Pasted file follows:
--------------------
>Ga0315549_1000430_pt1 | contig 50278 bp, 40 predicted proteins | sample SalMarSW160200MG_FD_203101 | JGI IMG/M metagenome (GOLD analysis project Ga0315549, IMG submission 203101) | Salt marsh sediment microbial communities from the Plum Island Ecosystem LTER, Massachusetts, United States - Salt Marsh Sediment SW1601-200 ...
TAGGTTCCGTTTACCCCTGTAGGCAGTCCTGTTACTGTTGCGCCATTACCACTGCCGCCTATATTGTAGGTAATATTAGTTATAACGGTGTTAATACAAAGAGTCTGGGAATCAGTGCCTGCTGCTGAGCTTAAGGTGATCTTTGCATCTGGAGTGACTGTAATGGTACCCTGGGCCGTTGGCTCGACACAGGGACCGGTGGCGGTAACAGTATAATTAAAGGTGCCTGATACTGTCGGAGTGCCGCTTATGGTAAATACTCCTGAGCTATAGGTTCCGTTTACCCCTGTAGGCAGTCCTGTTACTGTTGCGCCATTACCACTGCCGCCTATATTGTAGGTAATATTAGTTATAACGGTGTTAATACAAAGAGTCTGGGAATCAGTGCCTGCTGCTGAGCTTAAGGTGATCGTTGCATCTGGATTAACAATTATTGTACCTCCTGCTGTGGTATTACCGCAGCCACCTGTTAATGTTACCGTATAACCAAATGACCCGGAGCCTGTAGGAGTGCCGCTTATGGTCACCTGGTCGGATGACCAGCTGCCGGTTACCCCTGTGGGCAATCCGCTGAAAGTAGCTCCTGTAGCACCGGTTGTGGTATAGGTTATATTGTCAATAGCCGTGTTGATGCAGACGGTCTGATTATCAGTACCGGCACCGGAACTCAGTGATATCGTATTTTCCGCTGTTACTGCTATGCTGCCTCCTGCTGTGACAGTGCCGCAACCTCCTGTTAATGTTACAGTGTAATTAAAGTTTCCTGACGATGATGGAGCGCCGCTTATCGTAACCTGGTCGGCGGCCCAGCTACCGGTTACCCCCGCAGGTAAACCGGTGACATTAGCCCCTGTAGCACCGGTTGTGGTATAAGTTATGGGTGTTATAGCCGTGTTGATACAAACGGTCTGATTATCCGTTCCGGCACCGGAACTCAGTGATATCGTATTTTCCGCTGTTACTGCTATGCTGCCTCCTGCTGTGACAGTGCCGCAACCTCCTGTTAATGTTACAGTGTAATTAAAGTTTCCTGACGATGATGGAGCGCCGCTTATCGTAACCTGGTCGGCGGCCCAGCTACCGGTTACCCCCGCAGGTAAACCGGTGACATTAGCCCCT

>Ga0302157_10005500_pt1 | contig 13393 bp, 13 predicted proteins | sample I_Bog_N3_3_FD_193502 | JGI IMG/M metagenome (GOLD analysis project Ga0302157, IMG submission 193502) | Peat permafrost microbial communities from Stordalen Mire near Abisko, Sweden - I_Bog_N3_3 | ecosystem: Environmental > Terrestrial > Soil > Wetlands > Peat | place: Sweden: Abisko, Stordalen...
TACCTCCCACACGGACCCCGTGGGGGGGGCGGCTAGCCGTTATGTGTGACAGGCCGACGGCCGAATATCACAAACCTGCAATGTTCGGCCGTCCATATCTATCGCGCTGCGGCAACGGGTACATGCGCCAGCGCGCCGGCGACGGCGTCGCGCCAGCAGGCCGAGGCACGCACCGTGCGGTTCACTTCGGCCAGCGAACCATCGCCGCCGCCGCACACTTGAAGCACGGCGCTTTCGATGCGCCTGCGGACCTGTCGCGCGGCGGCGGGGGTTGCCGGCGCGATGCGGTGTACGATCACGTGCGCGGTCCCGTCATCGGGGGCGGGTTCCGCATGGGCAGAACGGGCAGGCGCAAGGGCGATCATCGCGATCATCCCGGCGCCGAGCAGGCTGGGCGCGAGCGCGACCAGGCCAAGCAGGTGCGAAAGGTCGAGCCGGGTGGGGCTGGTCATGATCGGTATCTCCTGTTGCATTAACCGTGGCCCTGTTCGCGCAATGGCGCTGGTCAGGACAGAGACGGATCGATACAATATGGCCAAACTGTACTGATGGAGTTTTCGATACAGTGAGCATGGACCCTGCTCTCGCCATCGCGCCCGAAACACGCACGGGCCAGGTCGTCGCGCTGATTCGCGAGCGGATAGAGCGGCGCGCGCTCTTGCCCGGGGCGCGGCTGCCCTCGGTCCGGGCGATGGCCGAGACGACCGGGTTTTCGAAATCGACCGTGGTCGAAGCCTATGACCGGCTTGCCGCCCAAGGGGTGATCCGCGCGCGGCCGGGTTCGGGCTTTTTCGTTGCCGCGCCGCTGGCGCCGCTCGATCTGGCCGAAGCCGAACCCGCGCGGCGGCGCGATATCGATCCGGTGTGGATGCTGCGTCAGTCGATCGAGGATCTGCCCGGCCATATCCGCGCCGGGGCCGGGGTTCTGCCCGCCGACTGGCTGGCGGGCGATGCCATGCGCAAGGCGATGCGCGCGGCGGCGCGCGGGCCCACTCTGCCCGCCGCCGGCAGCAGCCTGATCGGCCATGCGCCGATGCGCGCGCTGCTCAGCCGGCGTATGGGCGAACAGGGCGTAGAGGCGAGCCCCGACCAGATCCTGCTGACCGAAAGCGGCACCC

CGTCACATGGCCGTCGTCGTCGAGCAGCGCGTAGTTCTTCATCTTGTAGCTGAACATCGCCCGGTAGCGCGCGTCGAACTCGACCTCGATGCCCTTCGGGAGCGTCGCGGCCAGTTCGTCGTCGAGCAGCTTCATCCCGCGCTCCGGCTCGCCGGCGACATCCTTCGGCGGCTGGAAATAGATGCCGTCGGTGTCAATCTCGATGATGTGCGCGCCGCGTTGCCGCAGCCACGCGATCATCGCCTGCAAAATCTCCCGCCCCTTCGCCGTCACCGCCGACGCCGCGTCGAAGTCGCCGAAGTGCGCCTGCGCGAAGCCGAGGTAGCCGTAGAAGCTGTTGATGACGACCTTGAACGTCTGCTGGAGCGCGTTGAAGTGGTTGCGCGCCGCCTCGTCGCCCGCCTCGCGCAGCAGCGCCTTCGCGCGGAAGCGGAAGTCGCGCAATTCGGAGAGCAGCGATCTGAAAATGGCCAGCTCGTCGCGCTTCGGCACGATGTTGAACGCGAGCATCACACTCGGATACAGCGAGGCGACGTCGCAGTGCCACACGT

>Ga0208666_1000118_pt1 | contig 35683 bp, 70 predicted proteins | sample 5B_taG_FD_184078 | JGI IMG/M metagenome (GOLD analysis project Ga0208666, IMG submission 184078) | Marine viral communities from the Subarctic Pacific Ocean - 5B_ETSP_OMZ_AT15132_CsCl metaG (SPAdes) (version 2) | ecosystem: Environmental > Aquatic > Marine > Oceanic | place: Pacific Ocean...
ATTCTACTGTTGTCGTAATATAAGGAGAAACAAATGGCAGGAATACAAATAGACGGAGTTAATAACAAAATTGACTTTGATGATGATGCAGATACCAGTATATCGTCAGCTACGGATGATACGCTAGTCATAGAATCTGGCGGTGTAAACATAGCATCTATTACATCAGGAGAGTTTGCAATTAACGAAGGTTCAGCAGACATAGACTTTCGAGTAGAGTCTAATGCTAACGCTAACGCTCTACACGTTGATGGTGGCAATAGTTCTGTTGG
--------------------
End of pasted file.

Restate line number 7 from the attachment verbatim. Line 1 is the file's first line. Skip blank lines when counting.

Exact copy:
ATTCTACTGTTGTCGTAATATAAGGAGAAACAAATGGCAGGAATACAAATAGACGGAGTTAATAACAAAATTGACTTTGATGATGATGCAGATACCAGTATATCGTCAGCTACGGATGATACGCTAGTCATAGAATCTGGCGGTGTAAACATAGCATCTATTACATCAGGAGAGTTTGCAATTAACGAAGGTTCAGCAGACATAGACTTTCGAGTAGAGTCTAATGCTAACGCTAACGCTCTACACGTTGATGGTGGCAATAGTTCTGTTGG